Talk about fine dining.
This just might be the most expensive meal in history. Too bad humans didn't get to eat it!
We're talking about Moon dust retrieved from the guts of bugs that scientists fed lunar soil collected by the Apollo 11 astronauts brought back in 1969. Among other critters, cockroaches ate and digested small amounts of the soil so scientists could study its effects — and the remains of the insect's last meal are now up for auction, along with some of the bugs' bodies and other memorabilia from the study.
"Taken from the bellies of Blattella germanica individuals, this material has been transformed from moon dust to cockroach chyme — a one-of-a-kind rarity in the space marketplace," seller RR Auction says in the lot's description.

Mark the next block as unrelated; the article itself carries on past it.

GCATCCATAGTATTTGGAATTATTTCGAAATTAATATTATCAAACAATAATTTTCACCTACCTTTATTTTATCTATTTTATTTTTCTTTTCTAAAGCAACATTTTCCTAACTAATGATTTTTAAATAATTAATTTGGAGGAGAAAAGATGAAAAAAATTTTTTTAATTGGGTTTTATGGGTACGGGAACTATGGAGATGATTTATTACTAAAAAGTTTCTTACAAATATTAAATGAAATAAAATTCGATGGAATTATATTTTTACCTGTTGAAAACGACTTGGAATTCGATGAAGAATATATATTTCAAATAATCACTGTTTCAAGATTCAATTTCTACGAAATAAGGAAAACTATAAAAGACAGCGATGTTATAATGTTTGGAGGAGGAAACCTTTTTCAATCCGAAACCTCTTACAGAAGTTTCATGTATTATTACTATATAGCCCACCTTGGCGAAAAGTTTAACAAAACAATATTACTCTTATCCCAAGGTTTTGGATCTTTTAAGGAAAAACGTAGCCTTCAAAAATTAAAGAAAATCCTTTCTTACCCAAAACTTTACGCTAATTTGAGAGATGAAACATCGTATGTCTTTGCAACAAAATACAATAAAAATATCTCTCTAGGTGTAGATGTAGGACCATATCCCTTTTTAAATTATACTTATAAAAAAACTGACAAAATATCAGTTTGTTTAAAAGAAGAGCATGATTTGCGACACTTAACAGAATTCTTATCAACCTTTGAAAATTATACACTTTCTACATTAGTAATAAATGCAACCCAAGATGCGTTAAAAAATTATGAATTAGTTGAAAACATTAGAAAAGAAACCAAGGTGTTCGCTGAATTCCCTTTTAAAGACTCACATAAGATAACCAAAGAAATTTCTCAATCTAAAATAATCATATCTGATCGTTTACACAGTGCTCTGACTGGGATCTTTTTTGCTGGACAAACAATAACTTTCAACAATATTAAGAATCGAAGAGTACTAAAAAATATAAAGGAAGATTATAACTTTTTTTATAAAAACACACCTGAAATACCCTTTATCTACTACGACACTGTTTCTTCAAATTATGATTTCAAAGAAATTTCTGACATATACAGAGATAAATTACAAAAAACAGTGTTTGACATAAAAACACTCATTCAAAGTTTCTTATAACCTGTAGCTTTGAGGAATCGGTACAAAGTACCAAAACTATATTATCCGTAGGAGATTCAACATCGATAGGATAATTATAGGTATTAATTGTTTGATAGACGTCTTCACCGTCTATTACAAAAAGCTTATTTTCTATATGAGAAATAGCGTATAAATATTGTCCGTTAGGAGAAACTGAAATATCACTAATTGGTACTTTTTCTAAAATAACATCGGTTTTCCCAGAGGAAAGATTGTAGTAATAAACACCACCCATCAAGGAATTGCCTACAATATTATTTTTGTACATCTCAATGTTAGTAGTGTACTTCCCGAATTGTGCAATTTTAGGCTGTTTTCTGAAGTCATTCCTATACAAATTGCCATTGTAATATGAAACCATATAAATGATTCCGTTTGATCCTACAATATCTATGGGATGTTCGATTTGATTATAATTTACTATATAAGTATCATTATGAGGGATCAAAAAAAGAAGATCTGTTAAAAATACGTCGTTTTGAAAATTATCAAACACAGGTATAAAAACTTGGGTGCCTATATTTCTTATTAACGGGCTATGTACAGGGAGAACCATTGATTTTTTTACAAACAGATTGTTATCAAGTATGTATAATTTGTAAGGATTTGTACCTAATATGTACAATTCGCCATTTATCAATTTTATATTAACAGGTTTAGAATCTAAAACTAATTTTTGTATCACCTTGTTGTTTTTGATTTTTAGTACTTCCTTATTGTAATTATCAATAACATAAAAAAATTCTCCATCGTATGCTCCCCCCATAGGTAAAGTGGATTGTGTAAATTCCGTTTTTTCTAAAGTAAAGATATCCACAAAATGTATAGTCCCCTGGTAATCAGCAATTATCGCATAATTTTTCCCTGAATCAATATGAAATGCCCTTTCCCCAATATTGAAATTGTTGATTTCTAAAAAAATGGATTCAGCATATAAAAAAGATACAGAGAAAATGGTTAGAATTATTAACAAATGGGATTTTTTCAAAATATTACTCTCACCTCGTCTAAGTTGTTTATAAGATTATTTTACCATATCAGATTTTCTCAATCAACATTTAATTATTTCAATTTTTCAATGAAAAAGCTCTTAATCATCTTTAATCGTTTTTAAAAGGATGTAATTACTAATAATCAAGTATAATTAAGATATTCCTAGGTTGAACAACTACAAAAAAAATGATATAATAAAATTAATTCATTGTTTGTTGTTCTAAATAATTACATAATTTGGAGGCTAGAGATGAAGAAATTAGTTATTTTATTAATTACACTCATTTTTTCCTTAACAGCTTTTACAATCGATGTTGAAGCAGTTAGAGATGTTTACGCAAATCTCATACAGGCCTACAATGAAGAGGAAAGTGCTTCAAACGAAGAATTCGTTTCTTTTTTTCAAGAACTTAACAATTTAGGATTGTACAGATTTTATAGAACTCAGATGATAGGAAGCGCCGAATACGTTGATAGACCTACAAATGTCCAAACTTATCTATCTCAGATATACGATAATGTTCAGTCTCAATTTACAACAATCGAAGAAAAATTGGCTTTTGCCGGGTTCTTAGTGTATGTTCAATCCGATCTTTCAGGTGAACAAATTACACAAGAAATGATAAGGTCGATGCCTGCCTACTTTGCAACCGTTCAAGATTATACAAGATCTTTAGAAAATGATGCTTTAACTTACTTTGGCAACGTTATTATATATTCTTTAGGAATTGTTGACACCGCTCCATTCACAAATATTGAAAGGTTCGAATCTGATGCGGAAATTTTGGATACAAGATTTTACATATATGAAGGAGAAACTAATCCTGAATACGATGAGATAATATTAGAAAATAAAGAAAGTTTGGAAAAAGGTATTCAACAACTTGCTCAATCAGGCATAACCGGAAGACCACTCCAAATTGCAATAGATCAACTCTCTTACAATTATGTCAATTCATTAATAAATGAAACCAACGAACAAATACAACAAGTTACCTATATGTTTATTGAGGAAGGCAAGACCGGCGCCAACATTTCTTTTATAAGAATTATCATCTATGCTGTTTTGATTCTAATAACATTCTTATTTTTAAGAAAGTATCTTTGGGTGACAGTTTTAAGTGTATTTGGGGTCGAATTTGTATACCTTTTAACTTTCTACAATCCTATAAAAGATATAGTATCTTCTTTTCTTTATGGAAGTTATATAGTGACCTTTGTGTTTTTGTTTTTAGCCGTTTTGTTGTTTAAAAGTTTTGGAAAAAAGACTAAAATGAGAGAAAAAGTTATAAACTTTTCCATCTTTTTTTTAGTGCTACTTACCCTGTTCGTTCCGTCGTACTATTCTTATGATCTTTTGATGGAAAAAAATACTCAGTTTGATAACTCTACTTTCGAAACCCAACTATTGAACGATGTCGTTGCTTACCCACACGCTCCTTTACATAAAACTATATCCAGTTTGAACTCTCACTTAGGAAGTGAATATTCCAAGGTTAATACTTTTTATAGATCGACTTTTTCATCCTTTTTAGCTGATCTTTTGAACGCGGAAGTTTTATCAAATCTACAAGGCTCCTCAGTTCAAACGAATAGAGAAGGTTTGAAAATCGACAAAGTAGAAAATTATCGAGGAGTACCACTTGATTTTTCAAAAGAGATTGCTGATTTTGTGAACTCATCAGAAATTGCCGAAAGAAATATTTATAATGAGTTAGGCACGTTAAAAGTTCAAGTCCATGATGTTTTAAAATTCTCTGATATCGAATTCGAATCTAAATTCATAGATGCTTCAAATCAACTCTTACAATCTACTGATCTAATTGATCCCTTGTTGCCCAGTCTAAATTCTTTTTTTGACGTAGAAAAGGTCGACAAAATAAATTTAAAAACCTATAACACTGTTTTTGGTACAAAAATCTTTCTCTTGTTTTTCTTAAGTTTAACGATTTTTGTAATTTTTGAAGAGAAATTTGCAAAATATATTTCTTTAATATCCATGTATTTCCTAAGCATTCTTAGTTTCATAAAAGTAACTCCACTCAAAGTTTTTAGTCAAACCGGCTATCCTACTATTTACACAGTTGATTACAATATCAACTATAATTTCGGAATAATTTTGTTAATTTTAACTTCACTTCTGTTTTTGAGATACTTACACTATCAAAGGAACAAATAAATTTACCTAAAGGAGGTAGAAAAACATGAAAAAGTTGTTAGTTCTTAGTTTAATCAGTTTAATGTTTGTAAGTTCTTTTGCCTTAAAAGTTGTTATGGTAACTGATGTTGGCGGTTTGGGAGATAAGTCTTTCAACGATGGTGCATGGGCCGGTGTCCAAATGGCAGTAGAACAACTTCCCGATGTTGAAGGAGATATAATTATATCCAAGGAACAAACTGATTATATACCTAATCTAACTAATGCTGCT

Rarity, indeed — space news site collectSPACE reported today that a microscopic sample of Apollo 11 moon dust so small it couldn't be weighed previously sold for $504,375, and that's without getting into the three pebbles weighing about 0.0007 ounces that sold at Sotheby's for $855,000 in 2018. RR Auction estimates that its roach lot will go for $400,000, a hefty price considering some of the dust was spilled and gathered back up.
As of publication time, bidding opened yesterday and currently sits at $11,000.
Luckily, one of the scientists who worked on the original study said the soil didn't seem to be toxic to the bugs, although they were very much dead when she acquired them.
If roaches can safely consume Moon dirt, maybe they'll be lucky enough to survive climate apocalypse on Earth and escape to its nearest satellite.
More on off-world news: Check Out This Moon-Shaped Ice Crystal on the Space Station's Window
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